What will be the impact on DoD Medical Product Development?
P.L. 115-92 has already significantly benefited DoD medical product development. The recent EUA for French Freeze Dried Plasma, the FDA approval of tafenoquine for the prevention of severe malaria, and the approval the atropine autoinjector for the treatment of chemical nerve agent poisoning, among other examples, are all fruits of this new collaboration. We expect this statute to expedite review and approval of DoD medical products and enhance DoD-FDA collaboration. Future success will depend on (i) the level of coordination and communication horizontally across the DoD enterprise, and (ii) the clarity with which DoD speaks with "one voice" to FDA.
For DoD Collaborators
In order to accomplish our product development mission, USAMRDC relies on our private collaborators to a large degree. For potential collaborators interested in the potential benefits of PL 115-92 for your product idea, please review the helpful resources on this page. Primarily, we look for submissions to our New Product Ideas portal and encourage collaborators to read the helpful, Doing Business with USAMRDC manual, which provides an overview of how collaborations are formed and how business opportunities are communicated. In addition, companies considering partnering with us may contact us for further information.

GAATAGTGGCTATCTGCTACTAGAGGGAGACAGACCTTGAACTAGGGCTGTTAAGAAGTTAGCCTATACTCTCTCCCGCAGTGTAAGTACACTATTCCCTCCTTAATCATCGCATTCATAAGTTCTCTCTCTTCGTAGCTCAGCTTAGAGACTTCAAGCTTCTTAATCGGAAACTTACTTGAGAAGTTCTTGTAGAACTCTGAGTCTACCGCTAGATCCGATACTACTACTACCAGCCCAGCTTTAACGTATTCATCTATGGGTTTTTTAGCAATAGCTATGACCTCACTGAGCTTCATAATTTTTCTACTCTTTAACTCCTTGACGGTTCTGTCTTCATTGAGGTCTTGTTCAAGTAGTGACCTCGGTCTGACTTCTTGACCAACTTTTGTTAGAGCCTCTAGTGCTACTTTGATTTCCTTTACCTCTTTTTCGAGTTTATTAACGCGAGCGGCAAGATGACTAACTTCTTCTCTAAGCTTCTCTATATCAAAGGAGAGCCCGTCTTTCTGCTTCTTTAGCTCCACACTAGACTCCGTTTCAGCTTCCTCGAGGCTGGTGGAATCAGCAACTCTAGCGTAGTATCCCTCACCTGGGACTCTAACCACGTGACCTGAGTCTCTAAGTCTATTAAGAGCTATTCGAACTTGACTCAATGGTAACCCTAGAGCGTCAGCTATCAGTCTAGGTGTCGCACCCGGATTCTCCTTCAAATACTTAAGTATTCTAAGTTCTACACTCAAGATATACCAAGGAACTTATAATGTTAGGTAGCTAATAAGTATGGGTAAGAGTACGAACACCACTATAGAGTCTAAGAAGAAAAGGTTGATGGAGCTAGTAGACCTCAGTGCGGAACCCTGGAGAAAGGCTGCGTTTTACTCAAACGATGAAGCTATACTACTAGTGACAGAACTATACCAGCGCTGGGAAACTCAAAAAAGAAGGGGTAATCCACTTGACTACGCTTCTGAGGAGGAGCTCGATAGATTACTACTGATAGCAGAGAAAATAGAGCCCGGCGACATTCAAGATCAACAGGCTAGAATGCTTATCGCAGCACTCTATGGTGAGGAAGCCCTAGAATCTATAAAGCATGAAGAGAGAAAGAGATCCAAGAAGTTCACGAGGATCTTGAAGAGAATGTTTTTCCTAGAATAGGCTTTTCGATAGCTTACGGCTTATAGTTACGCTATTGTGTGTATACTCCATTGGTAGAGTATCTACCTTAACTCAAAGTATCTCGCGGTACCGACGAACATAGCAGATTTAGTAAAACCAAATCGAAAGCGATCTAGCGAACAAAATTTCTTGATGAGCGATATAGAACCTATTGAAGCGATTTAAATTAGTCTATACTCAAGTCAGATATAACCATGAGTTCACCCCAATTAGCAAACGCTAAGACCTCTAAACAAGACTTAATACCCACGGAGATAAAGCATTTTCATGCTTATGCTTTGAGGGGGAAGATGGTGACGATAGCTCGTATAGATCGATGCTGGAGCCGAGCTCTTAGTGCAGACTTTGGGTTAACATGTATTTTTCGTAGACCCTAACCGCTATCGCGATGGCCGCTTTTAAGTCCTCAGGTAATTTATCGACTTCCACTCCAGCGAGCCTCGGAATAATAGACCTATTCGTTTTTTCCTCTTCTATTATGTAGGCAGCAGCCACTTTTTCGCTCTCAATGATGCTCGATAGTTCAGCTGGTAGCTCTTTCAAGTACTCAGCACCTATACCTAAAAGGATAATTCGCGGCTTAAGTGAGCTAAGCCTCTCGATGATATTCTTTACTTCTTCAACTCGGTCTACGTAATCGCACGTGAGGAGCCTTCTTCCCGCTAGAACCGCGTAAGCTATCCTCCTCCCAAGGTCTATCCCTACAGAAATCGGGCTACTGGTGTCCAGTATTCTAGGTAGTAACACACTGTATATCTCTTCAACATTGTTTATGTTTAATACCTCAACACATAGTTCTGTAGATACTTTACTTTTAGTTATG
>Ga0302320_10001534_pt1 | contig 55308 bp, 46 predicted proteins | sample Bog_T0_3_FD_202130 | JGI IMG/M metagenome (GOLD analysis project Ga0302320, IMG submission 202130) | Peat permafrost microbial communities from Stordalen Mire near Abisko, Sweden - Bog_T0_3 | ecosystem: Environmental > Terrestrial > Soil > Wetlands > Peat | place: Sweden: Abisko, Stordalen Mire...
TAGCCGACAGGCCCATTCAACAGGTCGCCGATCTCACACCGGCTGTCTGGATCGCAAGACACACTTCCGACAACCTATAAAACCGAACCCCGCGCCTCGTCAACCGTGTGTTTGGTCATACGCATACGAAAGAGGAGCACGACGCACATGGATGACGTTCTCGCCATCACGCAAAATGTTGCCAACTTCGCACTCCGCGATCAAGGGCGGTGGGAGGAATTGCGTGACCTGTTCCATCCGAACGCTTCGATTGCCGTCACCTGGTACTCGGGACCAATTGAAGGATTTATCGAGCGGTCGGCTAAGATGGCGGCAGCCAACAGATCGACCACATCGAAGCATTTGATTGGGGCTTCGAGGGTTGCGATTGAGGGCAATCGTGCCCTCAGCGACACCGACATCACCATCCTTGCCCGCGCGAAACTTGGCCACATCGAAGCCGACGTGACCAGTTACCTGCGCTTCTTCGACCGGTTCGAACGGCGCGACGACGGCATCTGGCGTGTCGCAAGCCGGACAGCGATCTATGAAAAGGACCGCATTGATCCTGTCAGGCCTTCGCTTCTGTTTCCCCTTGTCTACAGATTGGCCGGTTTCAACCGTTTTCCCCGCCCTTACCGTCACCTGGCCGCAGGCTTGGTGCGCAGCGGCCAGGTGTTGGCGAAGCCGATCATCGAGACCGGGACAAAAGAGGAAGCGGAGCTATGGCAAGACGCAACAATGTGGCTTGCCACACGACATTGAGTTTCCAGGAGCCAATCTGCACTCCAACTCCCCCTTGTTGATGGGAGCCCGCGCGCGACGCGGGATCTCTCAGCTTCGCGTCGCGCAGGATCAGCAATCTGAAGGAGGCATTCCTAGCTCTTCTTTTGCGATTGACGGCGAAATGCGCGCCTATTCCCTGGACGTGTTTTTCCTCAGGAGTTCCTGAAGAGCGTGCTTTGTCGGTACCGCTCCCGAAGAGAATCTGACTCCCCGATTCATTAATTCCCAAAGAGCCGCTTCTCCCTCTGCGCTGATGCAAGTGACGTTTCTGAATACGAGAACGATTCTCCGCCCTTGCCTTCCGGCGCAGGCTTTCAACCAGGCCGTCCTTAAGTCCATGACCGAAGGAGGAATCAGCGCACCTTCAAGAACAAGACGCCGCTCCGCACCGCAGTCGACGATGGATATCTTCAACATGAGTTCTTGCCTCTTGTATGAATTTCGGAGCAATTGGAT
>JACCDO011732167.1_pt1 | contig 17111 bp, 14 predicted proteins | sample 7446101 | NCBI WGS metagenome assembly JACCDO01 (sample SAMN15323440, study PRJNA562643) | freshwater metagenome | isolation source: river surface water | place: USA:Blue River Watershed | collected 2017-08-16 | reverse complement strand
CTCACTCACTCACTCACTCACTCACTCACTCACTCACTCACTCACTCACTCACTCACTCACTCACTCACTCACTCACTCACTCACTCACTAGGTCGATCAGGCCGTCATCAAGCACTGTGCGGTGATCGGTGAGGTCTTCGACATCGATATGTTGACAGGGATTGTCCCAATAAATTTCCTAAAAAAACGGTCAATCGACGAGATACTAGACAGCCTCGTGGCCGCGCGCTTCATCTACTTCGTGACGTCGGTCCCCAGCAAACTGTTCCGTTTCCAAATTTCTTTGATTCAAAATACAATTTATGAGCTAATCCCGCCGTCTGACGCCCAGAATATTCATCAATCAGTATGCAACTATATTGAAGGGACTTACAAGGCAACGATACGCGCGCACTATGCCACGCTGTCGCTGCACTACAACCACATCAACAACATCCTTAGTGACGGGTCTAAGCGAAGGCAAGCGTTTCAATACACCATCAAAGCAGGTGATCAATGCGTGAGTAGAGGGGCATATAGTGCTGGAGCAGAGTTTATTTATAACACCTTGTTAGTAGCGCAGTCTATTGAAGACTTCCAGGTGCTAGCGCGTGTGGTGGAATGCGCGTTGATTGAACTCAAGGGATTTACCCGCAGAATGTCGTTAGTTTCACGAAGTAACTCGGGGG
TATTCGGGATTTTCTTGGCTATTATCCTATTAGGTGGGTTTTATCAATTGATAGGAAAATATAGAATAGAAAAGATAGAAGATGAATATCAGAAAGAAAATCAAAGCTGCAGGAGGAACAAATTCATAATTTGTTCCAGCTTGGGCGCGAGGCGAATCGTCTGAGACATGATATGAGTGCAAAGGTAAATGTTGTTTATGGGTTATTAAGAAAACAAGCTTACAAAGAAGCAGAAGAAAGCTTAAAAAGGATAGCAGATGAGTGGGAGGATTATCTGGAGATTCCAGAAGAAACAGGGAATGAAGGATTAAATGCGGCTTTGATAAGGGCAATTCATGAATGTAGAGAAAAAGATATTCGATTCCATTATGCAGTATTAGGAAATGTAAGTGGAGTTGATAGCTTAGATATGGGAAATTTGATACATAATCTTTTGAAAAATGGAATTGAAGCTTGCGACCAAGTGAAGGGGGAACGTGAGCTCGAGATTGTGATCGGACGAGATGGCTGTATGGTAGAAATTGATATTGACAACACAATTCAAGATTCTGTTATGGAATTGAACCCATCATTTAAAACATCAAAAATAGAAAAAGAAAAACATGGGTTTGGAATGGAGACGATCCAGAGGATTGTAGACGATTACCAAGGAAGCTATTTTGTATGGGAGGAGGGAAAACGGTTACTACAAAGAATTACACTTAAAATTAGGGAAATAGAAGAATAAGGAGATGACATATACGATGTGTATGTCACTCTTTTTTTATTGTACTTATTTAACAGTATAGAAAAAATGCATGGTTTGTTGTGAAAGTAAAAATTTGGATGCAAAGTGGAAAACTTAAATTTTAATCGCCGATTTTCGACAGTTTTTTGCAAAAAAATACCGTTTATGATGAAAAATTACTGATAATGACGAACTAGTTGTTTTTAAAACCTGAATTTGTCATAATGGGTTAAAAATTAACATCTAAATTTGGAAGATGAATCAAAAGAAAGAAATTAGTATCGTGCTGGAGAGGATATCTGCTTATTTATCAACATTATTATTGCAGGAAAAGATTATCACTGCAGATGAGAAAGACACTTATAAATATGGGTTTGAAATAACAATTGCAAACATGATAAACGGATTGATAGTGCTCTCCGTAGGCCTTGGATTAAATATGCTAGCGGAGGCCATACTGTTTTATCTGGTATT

Please note that questions about DoD's process for creating the DoD Priority List, evaluating potential products useful to DoD or their placement on the Priority List, or beginning a DoD collaboration are not questions for FDA. FDA will be unable to answer these questions. The most efficient mechanisms for answering your questions are available to you on this page.
If you have questions or have interest in ensuring your product solution is given due MPAC consideration for placement on the DoD Priority List, please send an email to: USArmy.Detrick.MEDCOM-USAMRMC.List.SJA-PLemail@example.com
- FDA Webpage on PL 115-92
- U.S. Army Medical Materiel Development Activity
- U.S. Army Medical Research and Development Command Office of Regulated Activities
- Joint Program Executive Office for Chemical, Biological, Radiological and Nuclear Defense
- Fort Detrick Office of the Staff Judge Advocate
- Office of the Assistant Secretary of Defense for Health Affairs
- Office of the Deputy Assistant Secretary of Defense for Health Readiness Policy and Oversight
- Full Text of Public Law 115-92 (PDF 205 KB)
- Memorandum of Understanding Concerning Coordination with the Food and Drug Administration Regarding Department of Defense Medical Product Development and Assessment (PDF 5.6 MB)
- Exhibit B from MOU: Model Authorization For FDA to Share Non-Public Information with the Department of Defense (PDF 491 KB)
- Public Law 115-92: A New Era of Collaboration between DoD and FDA1
1 Reprinted with the permission of the Food and Drug Law Institute (FDLI) from the August/September 2018 issue of FDLI's Update magazine